Published on 01 Dec 14
by "AUSTRALIAN TAX FORUM" JOURNAL ARTICLE
This paper considers the Australian and Chinese taxation of Australian investment into China with a focus on profit distributions and inter-group transactions. In doing this it identifies that there is significant uncertainty in relation to taxation outcomes in the area and that this would be expected to cause major compliance costs. The uncertainty can be understood at two levels. First it is the product of Australian tax complexity brought about by an extensive law that results in unanticipated outcomes when it is not carefully reviewed in relation to multiple taxpayer levels and over time. Second, it is the product of a Chinese law so lacking in detailed rules of application and reliable ancillary information that it is difficult to know how it applies to numerous transactions.
The combination of these two levels of complexity mean(s) that a failure to engage in very detailed consideration of the law will result in unexpected and highly undesirable taxation outcomes such as double taxation. The expense associated with the necessary consideration and planning would be expected to constitute a major obstacle to investment by many Australian investors into China. At the same time the analysis shows that when significant planning is undertaken, opportunities can arise to minimize tax arguably below that which would be expected by legislators. Finally, the analysis indicates that it is very difficult to ascertain exactly what the ‘correct’ amount of tax is for Australian investment into China. The context necessitates complex planning for a reasonable outcome yet complex planning can result in the payment of minimal taxation. It is difficult to see this as efficient or equitable.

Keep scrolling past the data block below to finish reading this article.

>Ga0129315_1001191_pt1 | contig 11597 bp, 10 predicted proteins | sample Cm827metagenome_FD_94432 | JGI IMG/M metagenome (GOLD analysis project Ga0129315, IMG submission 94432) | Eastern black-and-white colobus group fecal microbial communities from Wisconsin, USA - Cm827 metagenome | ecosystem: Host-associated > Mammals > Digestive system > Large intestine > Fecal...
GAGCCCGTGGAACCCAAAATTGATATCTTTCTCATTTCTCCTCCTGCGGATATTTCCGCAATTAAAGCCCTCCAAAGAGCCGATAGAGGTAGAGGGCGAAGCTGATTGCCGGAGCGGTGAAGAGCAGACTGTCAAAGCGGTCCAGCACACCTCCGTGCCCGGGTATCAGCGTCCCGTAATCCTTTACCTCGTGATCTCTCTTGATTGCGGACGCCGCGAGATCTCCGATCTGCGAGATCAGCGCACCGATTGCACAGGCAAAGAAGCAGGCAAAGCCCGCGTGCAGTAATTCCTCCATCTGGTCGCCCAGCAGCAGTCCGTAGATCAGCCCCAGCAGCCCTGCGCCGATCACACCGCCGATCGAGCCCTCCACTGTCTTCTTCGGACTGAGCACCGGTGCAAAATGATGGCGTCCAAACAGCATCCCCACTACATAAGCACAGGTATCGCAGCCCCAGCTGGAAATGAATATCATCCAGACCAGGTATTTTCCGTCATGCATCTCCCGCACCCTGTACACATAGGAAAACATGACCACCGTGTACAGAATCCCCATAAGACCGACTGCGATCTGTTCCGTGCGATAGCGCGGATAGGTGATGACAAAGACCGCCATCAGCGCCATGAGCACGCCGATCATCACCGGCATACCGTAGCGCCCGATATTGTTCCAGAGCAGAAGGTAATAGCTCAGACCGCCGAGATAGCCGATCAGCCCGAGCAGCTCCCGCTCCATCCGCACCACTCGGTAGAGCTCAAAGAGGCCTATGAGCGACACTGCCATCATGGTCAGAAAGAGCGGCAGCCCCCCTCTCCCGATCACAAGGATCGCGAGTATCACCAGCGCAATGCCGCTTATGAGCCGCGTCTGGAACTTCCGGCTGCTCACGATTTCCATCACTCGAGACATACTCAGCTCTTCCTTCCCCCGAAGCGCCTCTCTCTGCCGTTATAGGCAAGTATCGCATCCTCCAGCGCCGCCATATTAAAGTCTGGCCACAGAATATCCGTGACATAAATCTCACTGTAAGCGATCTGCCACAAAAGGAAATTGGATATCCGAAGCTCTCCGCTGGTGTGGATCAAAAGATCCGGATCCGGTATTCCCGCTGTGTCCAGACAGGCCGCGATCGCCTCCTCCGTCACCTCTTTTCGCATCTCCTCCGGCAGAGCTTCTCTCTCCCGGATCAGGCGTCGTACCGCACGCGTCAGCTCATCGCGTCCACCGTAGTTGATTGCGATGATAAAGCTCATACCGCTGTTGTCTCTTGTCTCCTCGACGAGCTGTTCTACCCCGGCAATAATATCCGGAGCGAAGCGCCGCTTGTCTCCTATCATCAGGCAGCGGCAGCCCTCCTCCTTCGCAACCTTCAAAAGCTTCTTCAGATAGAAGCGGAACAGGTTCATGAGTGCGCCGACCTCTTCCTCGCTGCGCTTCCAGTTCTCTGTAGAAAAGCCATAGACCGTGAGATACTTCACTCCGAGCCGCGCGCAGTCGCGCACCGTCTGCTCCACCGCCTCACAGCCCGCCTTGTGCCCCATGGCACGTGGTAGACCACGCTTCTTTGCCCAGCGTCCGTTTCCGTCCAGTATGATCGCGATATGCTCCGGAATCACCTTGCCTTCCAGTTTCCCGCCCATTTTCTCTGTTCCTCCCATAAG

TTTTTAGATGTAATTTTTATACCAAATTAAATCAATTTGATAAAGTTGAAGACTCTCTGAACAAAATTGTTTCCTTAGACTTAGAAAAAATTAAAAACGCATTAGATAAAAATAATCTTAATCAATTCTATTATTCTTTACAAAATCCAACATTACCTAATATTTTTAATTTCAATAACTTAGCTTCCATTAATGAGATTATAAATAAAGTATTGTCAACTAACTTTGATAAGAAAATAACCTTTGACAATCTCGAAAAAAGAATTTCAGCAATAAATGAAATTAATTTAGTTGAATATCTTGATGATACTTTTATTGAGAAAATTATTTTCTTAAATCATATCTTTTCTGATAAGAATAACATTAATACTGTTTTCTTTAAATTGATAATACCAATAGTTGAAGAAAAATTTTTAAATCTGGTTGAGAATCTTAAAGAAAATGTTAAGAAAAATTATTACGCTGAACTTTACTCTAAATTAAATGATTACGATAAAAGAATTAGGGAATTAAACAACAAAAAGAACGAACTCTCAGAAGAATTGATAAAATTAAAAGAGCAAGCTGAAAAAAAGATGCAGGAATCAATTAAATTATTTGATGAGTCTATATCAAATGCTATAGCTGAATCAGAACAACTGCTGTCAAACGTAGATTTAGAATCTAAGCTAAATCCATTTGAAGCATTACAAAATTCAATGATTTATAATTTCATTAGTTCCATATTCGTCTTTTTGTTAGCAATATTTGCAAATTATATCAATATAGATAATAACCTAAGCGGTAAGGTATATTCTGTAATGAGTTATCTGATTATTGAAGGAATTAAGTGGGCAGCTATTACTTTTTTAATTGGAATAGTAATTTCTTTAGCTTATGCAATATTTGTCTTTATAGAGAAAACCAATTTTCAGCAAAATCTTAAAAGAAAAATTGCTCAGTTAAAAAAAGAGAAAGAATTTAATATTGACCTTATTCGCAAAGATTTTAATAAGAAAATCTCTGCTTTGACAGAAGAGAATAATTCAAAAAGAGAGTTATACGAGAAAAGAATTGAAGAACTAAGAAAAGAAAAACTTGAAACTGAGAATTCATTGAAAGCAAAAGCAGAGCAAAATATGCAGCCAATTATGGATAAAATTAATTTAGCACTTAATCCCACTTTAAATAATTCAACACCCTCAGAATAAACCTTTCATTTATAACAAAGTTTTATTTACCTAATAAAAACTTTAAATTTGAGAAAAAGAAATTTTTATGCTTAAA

Dongmei is a Post-doctoral fellow at Hong Kong University; Research fellow, Center for International Law & Comparative Taxation, Xiamen University.
Current at 1 December 2014
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Nolan is a Barrister at Francis Burt Chambers and Winthrop Professor of Law at the University of Western Australia (UWA). He is also Professorial Fellow in Taxation at Atax, University of New South Wales and has a professional Sydney base at Clarence Chambers. He is a Fellow of the Institute of Chartered Accountants and a tax agent. He holds a PhD in Law, a Juris Doctor with First Class Honours and a Master of Tax from UNSW. He holds additional qualifications in Accounting, Asian Studies, Psychology and Law. He has been involved in the tax advice industry for two decades and has been a tax academic for 14 years. He has taught postgraduate tax courses at Atax in international anti-avoidance, double tax agreements, international tax, Chinese tax, offshore financial centres and trusts. He currently teaches tax at UWA to students in the Law and Business faculties. He is an examiner in Singapore taxation for the Chartered Institute of Taxation in London. He has published widely on Australian international tax and Chinese tax. Current at 15 April 2015
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